Why faith and fear of death are not incompatible

Photo by Anton Darius on Unsplash

I have spent the last three years urging people to take up the long-held Christian tradition of meditation on death. I started doing this after beginning to meditate on my own death daily in imitation of the founder of my religious order, Blessed James Alberione. One benefit of the practice of regular meditation on death is a decreased fear of death—an attitude to which all Christians are called. However, the Christian attitude toward death is nuanced, especially now, in the time of the Covid-19 pandemic. Unfortunately, some of the current calls to Christian fearlessness in the face of death have oversimplified the challenge before us and have made it seem like any fear of Covid-19 means that our faith is lacking. This is not true.


First, faith and fear are not incompatible. Scripture tells us over and over again not to be afraid because we need to hear it over and over. Fear does not disappear the moment we are baptized. In fact, a fear of death may indicate we have a clearer understanding of the physical reality and implications of death. In City of God, St. Augustine described the startling reality of physical death as “the very violence with which body and soul are wrenched asunder.” Put this way, how could we not reasonably fear this in some sense? Blessed Alberione once wrote: “Death is repugnant to nature; thus nature rebels at the thought of it. We should not be surprised at this. Our Divine Savior himself, who became like us in all but sin, felt this repugnance also” (see Mk 14:34).

Second, to deny that one experiences fear in the face of death is not courage. St. Thomas Aquinas described the virtue of fortitude as “that which binds the will firmly to the good of reason in face of the greatest evils...and the most fearful...is death.” In other words, because death is the greatest of evils we should fear it. In fact, courage requires that we recognize that death is fearful and yet nevertheless continue to reason well and to act virtuously in the face of that fear. For this we have the example of not only many of the saints but of Jesus himself. Luckily for us, Jesus did not protect himself from the full range of human emotions. He was not a stoic robot who leaned into the comfort of his divinity when things got scary, uncomfortable or painful. Rather, his heart was troubled; he wept; he agonized. But he also continued forward, trusting in the Father and doing his will.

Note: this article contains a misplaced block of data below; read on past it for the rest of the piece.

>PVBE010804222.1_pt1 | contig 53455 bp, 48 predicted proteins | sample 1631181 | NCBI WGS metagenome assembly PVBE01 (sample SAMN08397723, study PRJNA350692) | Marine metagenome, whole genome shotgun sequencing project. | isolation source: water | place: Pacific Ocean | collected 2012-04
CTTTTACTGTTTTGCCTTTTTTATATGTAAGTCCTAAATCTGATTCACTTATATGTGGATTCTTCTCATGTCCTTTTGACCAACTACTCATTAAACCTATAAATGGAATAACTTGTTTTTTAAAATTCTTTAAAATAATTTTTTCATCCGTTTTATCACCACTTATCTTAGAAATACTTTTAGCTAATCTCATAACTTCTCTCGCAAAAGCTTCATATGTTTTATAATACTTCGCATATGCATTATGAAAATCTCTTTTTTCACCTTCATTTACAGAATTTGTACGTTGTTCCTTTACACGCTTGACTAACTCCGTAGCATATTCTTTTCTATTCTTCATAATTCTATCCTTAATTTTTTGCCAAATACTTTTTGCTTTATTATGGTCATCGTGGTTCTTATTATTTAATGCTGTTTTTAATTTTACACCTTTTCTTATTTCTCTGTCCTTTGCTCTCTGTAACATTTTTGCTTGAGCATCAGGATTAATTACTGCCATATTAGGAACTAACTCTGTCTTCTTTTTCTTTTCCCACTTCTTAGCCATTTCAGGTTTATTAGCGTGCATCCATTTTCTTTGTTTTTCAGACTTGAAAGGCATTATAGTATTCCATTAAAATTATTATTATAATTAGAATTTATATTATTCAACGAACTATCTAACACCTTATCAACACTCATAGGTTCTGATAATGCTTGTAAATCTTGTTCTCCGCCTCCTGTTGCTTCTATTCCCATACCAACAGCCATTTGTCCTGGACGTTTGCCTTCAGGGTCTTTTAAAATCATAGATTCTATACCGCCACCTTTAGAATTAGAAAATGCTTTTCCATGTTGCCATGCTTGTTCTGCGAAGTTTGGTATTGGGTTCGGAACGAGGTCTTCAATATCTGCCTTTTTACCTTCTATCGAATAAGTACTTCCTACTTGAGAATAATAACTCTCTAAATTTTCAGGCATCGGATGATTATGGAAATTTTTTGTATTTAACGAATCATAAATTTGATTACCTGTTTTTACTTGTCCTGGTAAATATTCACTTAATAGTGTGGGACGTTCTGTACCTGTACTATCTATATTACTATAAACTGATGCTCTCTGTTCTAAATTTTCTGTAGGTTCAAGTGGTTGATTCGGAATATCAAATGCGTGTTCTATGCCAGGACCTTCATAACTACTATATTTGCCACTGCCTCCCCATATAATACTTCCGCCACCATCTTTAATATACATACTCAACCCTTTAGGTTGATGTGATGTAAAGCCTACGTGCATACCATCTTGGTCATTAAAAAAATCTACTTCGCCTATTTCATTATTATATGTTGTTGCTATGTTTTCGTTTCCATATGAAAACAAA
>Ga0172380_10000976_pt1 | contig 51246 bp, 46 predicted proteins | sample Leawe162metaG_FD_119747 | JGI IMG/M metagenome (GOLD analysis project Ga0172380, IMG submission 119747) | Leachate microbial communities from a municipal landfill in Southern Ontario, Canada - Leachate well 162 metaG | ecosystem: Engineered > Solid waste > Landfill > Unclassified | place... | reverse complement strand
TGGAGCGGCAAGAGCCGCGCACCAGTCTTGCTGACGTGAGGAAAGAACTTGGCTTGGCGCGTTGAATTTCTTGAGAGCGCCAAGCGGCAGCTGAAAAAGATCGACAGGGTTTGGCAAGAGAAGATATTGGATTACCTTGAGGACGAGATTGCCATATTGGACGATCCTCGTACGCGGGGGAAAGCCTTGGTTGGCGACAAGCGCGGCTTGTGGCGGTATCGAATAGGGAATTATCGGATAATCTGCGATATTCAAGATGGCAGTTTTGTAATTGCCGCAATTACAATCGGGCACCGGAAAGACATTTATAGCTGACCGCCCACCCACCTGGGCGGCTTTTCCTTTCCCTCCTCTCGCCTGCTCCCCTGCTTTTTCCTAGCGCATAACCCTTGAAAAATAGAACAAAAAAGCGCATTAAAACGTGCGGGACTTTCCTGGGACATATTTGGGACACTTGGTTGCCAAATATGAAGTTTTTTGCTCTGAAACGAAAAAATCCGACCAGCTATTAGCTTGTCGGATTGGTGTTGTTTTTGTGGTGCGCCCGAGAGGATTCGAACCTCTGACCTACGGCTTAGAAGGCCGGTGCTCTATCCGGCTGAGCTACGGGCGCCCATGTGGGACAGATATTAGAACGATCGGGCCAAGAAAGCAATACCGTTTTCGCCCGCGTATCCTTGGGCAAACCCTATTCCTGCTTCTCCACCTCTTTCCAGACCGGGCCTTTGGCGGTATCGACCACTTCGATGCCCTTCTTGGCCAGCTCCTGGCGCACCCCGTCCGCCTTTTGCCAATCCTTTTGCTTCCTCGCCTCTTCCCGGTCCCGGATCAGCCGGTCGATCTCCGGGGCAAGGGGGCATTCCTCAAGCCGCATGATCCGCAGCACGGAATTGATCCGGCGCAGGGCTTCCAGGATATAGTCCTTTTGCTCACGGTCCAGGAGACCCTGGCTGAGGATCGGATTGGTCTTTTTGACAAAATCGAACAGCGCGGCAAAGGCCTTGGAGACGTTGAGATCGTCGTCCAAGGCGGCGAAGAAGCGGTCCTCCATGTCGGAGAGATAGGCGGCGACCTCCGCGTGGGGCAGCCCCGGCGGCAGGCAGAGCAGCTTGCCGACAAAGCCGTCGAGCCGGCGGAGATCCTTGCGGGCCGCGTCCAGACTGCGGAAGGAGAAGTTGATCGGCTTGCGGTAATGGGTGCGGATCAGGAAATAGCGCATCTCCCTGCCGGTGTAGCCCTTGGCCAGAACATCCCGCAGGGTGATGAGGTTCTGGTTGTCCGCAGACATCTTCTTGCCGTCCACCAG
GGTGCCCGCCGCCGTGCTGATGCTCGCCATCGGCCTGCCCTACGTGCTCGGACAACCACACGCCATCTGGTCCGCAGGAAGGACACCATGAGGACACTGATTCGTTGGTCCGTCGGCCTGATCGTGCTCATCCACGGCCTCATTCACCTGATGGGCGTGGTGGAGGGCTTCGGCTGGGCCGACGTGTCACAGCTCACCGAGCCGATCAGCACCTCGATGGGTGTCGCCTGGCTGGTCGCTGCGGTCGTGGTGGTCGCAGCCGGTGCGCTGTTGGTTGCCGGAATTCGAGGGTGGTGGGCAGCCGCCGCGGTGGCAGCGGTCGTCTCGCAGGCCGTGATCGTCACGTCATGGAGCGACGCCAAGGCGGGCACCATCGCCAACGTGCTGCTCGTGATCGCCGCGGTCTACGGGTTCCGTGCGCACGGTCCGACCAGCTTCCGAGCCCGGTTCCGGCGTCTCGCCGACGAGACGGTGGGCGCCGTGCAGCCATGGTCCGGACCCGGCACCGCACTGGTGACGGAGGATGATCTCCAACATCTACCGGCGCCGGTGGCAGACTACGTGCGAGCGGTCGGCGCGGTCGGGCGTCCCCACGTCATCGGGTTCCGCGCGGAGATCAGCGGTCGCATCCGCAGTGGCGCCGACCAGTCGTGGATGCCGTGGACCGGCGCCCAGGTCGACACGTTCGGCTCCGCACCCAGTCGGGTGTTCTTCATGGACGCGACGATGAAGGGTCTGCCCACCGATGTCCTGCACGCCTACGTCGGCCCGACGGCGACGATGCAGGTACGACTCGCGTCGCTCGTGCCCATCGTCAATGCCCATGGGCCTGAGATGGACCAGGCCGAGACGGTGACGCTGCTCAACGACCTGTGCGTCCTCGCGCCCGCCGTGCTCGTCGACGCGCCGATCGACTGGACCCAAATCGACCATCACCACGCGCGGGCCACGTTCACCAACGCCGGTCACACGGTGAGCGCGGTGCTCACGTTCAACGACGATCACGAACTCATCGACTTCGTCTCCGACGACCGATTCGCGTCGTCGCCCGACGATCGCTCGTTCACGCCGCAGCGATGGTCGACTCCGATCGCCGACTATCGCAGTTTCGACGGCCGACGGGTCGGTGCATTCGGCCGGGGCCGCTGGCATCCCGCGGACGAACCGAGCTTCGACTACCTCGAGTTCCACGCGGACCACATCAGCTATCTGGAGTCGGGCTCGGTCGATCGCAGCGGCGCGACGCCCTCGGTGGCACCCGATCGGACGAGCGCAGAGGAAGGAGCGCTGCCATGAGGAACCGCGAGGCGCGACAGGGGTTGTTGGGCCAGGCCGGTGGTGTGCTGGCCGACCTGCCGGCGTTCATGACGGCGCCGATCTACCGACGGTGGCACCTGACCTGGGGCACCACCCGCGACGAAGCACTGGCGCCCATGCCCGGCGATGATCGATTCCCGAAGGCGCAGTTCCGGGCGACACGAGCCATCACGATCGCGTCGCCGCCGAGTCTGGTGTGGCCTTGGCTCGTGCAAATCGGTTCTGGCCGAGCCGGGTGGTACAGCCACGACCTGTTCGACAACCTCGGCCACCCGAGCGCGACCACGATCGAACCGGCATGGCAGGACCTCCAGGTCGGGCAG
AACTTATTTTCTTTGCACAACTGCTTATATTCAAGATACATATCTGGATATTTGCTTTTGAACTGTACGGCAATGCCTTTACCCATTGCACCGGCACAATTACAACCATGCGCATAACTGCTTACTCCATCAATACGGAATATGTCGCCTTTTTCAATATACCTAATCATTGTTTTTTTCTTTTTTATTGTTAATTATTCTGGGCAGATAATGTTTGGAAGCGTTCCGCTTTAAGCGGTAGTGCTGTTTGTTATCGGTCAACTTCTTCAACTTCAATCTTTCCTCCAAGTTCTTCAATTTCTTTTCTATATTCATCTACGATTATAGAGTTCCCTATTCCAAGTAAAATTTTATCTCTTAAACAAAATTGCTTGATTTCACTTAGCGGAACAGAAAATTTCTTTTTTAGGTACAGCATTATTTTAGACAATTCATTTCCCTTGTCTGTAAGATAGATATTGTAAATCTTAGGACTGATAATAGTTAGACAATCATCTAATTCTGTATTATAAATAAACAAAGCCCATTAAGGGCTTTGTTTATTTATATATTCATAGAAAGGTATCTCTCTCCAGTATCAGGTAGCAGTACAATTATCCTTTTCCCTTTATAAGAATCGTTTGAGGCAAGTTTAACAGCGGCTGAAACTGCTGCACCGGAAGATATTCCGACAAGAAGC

To deny that one experiences fear in the face of death is not courage.

Third, fear of death is reasonably heightened at the prospect of sudden death. In the Litany of the Saints, one of the early prayers of the Church, we pray, “From a sudden and unforeseen death, deliver us, O Lord.” The church has prayed against sudden death for centuries because preparation for death is crucial. If we have even the vaguest sense of the awesome reality of God’s judgment that awaits us all after death, we should rightly tremble at the prospect, at least in filial fear. Of course, God is merciful, and we must trust in his mercy in these times when some are dying alone without the aid of the sacraments. However, we also rightly and reasonably fear sudden death—for ourselves and others. For this reason, the church exhorts us to regularly meditate on our death so that we may be prepared no matter how or when death finds us.

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In light of these points, how might we be called as Christians to respond to the reasonable and human fear of death, especially sudden death? As with all the paradoxical elements of our faith, we are called to hold together the tensions of multiple truths: that we will reasonably fear death but at the same time embrace the fearlessness that faith affords us. Fear and fearlessness. We cannot have one without the other. St. Francis de Sales wrote, “We ought to fear death without fearing it.” Fearlessness in the face of death, without some degree of fear, is simply foolishness. And to fear without at least glimpses of fearlessness is simply to fall into the abyss of existential anxiety and despair without clinging to the consolation of faith.

We are called to hold together the tensions of multiple truths.

As fearful and fearless Christians, we are called to lovingly and cautiously care for our own lives and those of others, acknowledging the startling beauty and value of human life in all stages. At the same time, we are also called to live virtuously and courageously in response to God’s will for us. Humbly acknowledging our fear while affirming the power of faith, we recognize that faith in the midst of fear is precisely what makes our faith a gift in times of tribulation and struggle. When we deny the reality of fear, we deny the gift of faith. Therefore, with the grace of God, may we move forward feeling both fearful and fearless in the face of death, confident that our Savior has conquered even this greatest evil.

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